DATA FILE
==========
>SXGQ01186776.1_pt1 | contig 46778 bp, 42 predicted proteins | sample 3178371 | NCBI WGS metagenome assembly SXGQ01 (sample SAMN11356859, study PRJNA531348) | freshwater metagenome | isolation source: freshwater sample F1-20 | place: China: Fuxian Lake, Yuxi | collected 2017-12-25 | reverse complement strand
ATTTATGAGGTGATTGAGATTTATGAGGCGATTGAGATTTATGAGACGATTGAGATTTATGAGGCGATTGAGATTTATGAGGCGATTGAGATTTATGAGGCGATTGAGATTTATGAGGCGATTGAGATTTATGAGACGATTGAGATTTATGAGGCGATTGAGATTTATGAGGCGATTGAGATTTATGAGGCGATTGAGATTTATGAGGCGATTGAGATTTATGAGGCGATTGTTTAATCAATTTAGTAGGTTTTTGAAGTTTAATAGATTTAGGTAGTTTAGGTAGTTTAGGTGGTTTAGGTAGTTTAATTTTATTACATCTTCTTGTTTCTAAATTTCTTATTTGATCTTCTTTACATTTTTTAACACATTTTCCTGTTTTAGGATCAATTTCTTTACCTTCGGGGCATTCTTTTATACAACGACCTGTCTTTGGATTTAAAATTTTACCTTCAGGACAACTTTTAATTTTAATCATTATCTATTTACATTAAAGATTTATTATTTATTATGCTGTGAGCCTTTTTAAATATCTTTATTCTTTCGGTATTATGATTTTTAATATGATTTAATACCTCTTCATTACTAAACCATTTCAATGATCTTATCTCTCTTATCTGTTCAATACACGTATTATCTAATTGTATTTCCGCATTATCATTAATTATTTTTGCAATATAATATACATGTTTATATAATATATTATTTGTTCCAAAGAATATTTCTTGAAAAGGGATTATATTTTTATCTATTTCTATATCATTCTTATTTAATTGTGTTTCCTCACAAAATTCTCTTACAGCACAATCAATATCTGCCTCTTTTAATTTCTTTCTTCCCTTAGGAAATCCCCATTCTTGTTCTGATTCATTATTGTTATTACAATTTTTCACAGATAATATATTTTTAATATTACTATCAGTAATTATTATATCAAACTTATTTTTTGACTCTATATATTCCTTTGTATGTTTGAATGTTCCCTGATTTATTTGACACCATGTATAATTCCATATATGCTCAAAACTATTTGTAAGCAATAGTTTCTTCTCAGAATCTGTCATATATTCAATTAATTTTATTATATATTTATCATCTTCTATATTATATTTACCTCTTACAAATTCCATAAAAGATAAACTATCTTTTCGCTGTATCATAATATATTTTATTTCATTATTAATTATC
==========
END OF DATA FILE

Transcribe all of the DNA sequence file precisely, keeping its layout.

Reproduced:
>SXGQ01186776.1_pt1 | contig 46778 bp, 42 predicted proteins | sample 3178371 | NCBI WGS metagenome assembly SXGQ01 (sample SAMN11356859, study PRJNA531348) | freshwater metagenome | isolation source: freshwater sample F1-20 | place: China: Fuxian Lake, Yuxi | collected 2017-12-25 | reverse complement strand
ATTTATGAGGTGATTGAGATTTATGAGGCGATTGAGATTTATGAGACGATTGAGATTTATGAGGCGATTGAGATTTATGAGGCGATTGAGATTTATGAGGCGATTGAGATTTATGAGGCGATTGAGATTTATGAGACGATTGAGATTTATGAGGCGATTGAGATTTATGAGGCGATTGAGATTTATGAGGCGATTGAGATTTATGAGGCGATTGAGATTTATGAGGCGATTGTTTAATCAATTTAGTAGGTTTTTGAAGTTTAATAGATTTAGGTAGTTTAGGTAGTTTAGGTGGTTTAGGTAGTTTAATTTTATTACATCTTCTTGTTTCTAAATTTCTTATTTGATCTTCTTTACATTTTTTAACACATTTTCCTGTTTTAGGATCAATTTCTTTACCTTCGGGGCATTCTTTTATACAACGACCTGTCTTTGGATTTAAAATTTTACCTTCAGGACAACTTTTAATTTTAATCATTATCTATTTACATTAAAGATTTATTATTTATTATGCTGTGAGCCTTTTTAAATATCTTTATTCTTTCGGTATTATGATTTTTAATATGATTTAATACCTCTTCATTACTAAACCATTTCAATGATCTTATCTCTCTTATCTGTTCAATACACGTATTATCTAATTGTATTTCCGCATTATCATTAATTATTTTTGCAATATAATATACATGTTTATATAATATATTATTTGTTCCAAAGAATATTTCTTGAAAAGGGATTATATTTTTATCTATTTCTATATCATTCTTATTTAATTGTGTTTCCTCACAAAATTCTCTTACAGCACAATCAATATCTGCCTCTTTTAATTTCTTTCTTCCCTTAGGAAATCCCCATTCTTGTTCTGATTCATTATTGTTATTACAATTTTTCACAGATAATATATTTTTAATATTACTATCAGTAATTATTATATCAAACTTATTTTTTGACTCTATATATTCCTTTGTATGTTTGAATGTTCCCTGATTTATTTGACACCATGTATAATTCCATATATGCTCAAAACTATTTGTAAGCAATAGTTTCTTCTCAGAATCTGTCATATATTCAATTAATTTTATTATATATTTATCATCTTCTATATTATATTTACCTCTTACAAATTCCATAAAAGATAAACTATCTTTTCGCTGTATCATAATATATTTTATTTCATTATTAATTATC